Hows that for a cheery topic? It’s the 200th anniversary next week of the death of a dog. Admittedly not just any old dog but one called Boatswain, a much-loved Newfoundland dog that belonged to Lord Byron. So besotted was the poet that he commissioned a large monument in the hound’s memory for the gardens of Newstead Abbey. This act obviously struck a chord in the British psyche because the reason I know about the anniversary is an article about the Northern Newfoundland Club holding a celebration at Newstead Abbey laying a posy of flowers as “a fitting tribute to one of the most famous Newfies in our history.”
I suppose I’m not surprised. Already this year I’ve mentioned the tomb of Mrs Soane’s dog Fanny, in the courtyard of the Soane Museum, and more recently the dog’s cemetery at Wrest Park, but I’ve been amazed how many other monuments and tombstones for dogs exist in our historic parks and gardens. We’ve certainly come a long way from the days when dead dogs were thrown out with the rubbish onto the wasteland outside the town’s walls – the Houndsditch. Some might think we’ve come too far in our animal commemoration of course, but as Lucinda Lambton has shown with her wonderful books on animal-related architecture, remembering and honouring our pets is part of a great British tradition and it’s still alive and well although its heyday seems to have been in the late 18th c and into the 19th.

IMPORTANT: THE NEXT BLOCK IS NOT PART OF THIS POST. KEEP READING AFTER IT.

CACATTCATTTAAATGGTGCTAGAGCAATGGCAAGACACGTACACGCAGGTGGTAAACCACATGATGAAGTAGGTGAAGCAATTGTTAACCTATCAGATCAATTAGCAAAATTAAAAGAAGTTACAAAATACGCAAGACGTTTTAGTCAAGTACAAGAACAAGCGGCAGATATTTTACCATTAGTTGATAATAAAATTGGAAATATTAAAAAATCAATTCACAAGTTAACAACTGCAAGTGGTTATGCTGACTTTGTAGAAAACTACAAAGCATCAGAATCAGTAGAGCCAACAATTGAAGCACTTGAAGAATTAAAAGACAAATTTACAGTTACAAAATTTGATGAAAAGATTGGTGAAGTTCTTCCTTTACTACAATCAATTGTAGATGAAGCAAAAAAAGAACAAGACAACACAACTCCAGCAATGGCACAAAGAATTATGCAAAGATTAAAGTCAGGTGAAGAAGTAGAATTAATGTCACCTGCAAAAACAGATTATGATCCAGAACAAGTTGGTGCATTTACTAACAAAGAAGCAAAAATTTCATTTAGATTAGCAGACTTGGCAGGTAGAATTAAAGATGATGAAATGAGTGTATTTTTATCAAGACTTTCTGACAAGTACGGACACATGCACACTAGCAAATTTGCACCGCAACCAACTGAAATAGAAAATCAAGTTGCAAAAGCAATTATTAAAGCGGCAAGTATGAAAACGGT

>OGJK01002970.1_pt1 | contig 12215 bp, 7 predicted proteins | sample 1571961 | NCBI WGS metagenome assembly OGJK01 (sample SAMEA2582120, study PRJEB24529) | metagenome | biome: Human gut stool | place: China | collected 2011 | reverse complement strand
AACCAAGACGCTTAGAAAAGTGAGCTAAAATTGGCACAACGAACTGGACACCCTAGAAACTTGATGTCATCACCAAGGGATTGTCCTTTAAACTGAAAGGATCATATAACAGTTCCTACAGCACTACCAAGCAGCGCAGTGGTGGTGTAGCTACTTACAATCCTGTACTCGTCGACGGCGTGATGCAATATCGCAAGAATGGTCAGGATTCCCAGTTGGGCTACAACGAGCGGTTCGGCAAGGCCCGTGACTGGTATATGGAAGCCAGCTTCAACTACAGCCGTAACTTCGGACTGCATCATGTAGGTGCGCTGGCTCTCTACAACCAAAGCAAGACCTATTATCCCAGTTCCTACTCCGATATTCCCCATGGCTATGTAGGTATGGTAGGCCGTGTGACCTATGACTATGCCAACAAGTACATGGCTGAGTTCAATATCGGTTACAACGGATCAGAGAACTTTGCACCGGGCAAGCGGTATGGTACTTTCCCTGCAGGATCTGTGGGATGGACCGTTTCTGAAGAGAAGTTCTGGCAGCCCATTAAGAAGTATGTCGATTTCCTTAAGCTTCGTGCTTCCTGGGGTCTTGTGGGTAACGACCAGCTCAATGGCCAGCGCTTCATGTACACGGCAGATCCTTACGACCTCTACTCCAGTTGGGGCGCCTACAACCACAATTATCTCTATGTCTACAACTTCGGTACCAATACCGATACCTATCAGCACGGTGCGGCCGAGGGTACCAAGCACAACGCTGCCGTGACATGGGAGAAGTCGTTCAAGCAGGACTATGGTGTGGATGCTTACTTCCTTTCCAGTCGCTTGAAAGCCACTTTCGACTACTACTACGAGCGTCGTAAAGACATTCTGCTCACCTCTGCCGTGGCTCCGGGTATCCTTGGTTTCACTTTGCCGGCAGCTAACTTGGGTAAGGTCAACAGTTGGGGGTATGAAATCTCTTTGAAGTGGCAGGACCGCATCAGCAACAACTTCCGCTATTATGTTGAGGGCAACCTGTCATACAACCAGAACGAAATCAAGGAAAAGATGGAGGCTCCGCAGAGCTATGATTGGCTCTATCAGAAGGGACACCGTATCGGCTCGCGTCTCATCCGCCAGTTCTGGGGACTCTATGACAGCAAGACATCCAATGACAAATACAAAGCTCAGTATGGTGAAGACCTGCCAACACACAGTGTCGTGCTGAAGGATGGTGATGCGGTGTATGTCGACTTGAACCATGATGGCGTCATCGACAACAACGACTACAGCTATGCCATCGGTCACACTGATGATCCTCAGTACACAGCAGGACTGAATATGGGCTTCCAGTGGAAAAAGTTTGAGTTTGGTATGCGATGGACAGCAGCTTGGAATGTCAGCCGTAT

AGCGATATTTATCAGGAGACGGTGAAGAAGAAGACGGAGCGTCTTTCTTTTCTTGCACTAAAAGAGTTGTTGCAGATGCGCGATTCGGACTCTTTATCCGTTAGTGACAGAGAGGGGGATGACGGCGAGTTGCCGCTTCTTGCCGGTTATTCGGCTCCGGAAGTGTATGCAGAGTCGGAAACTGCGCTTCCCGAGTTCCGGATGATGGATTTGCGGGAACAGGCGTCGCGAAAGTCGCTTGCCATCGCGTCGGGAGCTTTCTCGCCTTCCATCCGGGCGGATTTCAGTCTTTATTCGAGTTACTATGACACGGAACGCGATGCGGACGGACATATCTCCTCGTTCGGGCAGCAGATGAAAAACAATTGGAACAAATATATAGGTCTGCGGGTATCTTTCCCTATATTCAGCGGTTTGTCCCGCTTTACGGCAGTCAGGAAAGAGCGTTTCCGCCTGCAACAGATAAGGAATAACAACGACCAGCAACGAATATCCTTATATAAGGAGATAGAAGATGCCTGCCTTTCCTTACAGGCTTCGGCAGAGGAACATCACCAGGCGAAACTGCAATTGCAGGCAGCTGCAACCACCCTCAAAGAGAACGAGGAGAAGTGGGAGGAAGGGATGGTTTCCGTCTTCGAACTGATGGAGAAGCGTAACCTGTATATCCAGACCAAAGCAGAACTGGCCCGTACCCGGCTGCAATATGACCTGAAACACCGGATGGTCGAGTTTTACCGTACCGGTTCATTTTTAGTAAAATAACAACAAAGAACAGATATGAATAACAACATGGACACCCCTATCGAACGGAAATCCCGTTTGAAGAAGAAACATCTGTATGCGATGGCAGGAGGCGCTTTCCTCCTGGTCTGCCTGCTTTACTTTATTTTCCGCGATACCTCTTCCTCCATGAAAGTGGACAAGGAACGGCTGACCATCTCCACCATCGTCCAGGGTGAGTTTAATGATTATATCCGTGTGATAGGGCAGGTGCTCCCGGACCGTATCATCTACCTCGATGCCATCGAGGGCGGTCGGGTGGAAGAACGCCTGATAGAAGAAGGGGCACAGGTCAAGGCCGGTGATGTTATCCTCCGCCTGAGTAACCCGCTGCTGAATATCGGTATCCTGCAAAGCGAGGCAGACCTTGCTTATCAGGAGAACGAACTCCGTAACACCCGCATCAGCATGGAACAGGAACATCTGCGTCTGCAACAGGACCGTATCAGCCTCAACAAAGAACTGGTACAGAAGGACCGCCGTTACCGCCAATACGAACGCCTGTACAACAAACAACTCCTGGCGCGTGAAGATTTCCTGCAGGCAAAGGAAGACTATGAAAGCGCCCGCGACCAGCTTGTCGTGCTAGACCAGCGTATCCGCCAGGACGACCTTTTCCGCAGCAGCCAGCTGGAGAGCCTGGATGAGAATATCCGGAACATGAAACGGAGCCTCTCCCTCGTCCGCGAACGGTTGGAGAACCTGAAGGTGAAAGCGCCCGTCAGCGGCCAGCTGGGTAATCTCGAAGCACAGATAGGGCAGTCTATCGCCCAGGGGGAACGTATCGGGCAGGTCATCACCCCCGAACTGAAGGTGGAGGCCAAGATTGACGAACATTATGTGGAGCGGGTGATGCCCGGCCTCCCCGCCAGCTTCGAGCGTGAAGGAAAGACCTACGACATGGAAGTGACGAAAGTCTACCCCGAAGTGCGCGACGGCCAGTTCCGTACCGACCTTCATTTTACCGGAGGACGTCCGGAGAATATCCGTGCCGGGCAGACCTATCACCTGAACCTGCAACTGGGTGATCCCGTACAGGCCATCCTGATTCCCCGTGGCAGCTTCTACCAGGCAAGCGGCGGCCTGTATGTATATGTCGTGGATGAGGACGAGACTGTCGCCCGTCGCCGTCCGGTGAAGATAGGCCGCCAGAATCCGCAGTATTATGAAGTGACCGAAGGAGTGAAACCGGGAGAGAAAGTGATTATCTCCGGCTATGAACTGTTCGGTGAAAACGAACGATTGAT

“Boatswain is dead!” wrote Byron to a friend on 18th November 2014, ” he expired in a state of madness …after suffering much, yet retaining all the gentleness of his nature to the last, never attempting to do the least injury to anyone near him.” Although mired in debt Byron commissioned an expensive marble monument for his dog, which was the only building work he initiated at Newstead , and he placed it in the centre of the Abbey ruins near to where the site of the altar. Having sold Newstead in 1817 before leaving for Greece his own request to be buried there alongside the dog was later refused by the new owners.
I doubt that General Cottrell-Dormer asked to be buried with his dog, Ringwood. Yet had he done so he would have had a magnificent view from his tomb in the park at Rousham, one of the most iconic of all English gardens. Its Kentian glades, long woodland walks and vistas have been little altered since Alexander Pope described them as ‘the prettiest place for waterfalls, jets, ponds, inclosed with beautiful scenes of green and hanging wood, that I ever saw’. I wonder what Pope thought of the fact that the Vale of Venus is actually dedicated to a dog as well as the goddess? Venus may stand coyly on top of a rustic stone arch looking down the valley towards the river, but immediately underneath is a plaque, not in her honour as might be expected, but in memory of Ringwood: an otter hound of extraordinary sagacity.”